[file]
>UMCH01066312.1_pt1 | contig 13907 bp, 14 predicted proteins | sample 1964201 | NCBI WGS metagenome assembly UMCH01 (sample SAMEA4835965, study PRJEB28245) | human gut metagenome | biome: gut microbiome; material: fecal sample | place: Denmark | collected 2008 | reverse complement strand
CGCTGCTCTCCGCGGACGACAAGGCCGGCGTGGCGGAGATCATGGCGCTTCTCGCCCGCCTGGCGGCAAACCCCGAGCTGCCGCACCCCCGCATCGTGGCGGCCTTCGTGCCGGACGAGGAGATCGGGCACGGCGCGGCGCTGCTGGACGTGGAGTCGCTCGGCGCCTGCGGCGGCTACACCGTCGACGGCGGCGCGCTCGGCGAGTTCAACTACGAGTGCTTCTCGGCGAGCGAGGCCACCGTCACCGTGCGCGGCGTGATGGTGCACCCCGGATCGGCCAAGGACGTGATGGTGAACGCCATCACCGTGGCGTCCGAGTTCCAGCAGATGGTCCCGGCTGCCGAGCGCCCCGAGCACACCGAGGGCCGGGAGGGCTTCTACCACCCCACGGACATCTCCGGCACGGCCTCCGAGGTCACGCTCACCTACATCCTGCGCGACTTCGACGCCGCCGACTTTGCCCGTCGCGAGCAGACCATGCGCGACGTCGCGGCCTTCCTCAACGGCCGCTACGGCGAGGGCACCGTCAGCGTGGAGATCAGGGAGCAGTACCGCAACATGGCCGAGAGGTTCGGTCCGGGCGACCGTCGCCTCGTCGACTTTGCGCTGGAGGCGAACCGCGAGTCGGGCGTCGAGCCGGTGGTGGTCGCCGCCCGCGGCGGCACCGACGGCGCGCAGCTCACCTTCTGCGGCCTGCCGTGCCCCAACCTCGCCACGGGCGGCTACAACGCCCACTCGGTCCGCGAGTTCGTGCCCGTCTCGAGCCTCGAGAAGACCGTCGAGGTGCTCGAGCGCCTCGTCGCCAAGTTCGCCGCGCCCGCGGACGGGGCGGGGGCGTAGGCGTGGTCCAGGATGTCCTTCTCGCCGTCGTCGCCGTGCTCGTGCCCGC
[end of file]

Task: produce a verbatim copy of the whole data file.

>UMCH01066312.1_pt1 | contig 13907 bp, 14 predicted proteins | sample 1964201 | NCBI WGS metagenome assembly UMCH01 (sample SAMEA4835965, study PRJEB28245) | human gut metagenome | biome: gut microbiome; material: fecal sample | place: Denmark | collected 2008 | reverse complement strand
CGCTGCTCTCCGCGGACGACAAGGCCGGCGTGGCGGAGATCATGGCGCTTCTCGCCCGCCTGGCGGCAAACCCCGAGCTGCCGCACCCCCGCATCGTGGCGGCCTTCGTGCCGGACGAGGAGATCGGGCACGGCGCGGCGCTGCTGGACGTGGAGTCGCTCGGCGCCTGCGGCGGCTACACCGTCGACGGCGGCGCGCTCGGCGAGTTCAACTACGAGTGCTTCTCGGCGAGCGAGGCCACCGTCACCGTGCGCGGCGTGATGGTGCACCCCGGATCGGCCAAGGACGTGATGGTGAACGCCATCACCGTGGCGTCCGAGTTCCAGCAGATGGTCCCGGCTGCCGAGCGCCCCGAGCACACCGAGGGCCGGGAGGGCTTCTACCACCCCACGGACATCTCCGGCACGGCCTCCGAGGTCACGCTCACCTACATCCTGCGCGACTTCGACGCCGCCGACTTTGCCCGTCGCGAGCAGACCATGCGCGACGTCGCGGCCTTCCTCAACGGCCGCTACGGCGAGGGCACCGTCAGCGTGGAGATCAGGGAGCAGTACCGCAACATGGCCGAGAGGTTCGGTCCGGGCGACCGTCGCCTCGTCGACTTTGCGCTGGAGGCGAACCGCGAGTCGGGCGTCGAGCCGGTGGTGGTCGCCGCCCGCGGCGGCACCGACGGCGCGCAGCTCACCTTCTGCGGCCTGCCGTGCCCCAACCTCGCCACGGGCGGCTACAACGCCCACTCGGTCCGCGAGTTCGTGCCCGTCTCGAGCCTCGAGAAGACCGTCGAGGTGCTCGAGCGCCTCGTCGCCAAGTTCGCCGCGCCCGCGGACGGGGCGGGGGCGTAGGCGTGGTCCAGGATGTCCTTCTCGCCGTCGTCGCCGTGCTCGTGCCCGC